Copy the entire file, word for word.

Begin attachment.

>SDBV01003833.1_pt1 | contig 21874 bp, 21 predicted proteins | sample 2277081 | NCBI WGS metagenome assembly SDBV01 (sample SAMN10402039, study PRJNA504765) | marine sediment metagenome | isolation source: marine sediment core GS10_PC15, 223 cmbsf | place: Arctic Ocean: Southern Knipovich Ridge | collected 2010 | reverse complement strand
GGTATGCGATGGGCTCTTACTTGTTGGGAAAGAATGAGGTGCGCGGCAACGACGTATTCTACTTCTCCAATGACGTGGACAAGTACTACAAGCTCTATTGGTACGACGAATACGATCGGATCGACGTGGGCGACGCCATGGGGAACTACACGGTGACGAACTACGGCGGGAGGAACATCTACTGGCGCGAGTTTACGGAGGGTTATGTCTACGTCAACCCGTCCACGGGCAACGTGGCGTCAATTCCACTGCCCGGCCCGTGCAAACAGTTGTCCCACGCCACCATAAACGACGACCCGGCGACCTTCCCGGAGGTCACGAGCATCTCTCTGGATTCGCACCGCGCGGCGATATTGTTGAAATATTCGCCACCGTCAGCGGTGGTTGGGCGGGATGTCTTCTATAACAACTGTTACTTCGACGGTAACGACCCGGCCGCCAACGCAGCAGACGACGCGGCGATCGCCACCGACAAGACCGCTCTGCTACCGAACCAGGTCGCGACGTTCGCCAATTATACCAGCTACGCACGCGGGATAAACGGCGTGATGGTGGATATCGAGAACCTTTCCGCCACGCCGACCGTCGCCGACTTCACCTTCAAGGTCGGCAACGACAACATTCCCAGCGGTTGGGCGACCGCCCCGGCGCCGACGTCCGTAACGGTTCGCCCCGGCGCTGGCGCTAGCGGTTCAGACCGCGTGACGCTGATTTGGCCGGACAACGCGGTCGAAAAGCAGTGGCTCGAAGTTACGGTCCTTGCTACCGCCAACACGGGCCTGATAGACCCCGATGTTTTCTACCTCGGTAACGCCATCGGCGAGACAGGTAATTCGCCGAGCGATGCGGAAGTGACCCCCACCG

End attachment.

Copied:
>SDBV01003833.1_pt1 | contig 21874 bp, 21 predicted proteins | sample 2277081 | NCBI WGS metagenome assembly SDBV01 (sample SAMN10402039, study PRJNA504765) | marine sediment metagenome | isolation source: marine sediment core GS10_PC15, 223 cmbsf | place: Arctic Ocean: Southern Knipovich Ridge | collected 2010 | reverse complement strand
GGTATGCGATGGGCTCTTACTTGTTGGGAAAGAATGAGGTGCGCGGCAACGACGTATTCTACTTCTCCAATGACGTGGACAAGTACTACAAGCTCTATTGGTACGACGAATACGATCGGATCGACGTGGGCGACGCCATGGGGAACTACACGGTGACGAACTACGGCGGGAGGAACATCTACTGGCGCGAGTTTACGGAGGGTTATGTCTACGTCAACCCGTCCACGGGCAACGTGGCGTCAATTCCACTGCCCGGCCCGTGCAAACAGTTGTCCCACGCCACCATAAACGACGACCCGGCGACCTTCCCGGAGGTCACGAGCATCTCTCTGGATTCGCACCGCGCGGCGATATTGTTGAAATATTCGCCACCGTCAGCGGTGGTTGGGCGGGATGTCTTCTATAACAACTGTTACTTCGACGGTAACGACCCGGCCGCCAACGCAGCAGACGACGCGGCGATCGCCACCGACAAGACCGCTCTGCTACCGAACCAGGTCGCGACGTTCGCCAATTATACCAGCTACGCACGCGGGATAAACGGCGTGATGGTGGATATCGAGAACCTTTCCGCCACGCCGACCGTCGCCGACTTCACCTTCAAGGTCGGCAACGACAACATTCCCAGCGGTTGGGCGACCGCCCCGGCGCCGACGTCCGTAACGGTTCGCCCCGGCGCTGGCGCTAGCGGTTCAGACCGCGTGACGCTGATTTGGCCGGACAACGCGGTCGAAAAGCAGTGGCTCGAAGTTACGGTCCTTGCTACCGCCAACACGGGCCTGATAGACCCCGATGTTTTCTACCTCGGTAACGCCATCGGCGAGACAGGTAATTCGCCGAGCGATGCGGAAGTGACCCCCACCG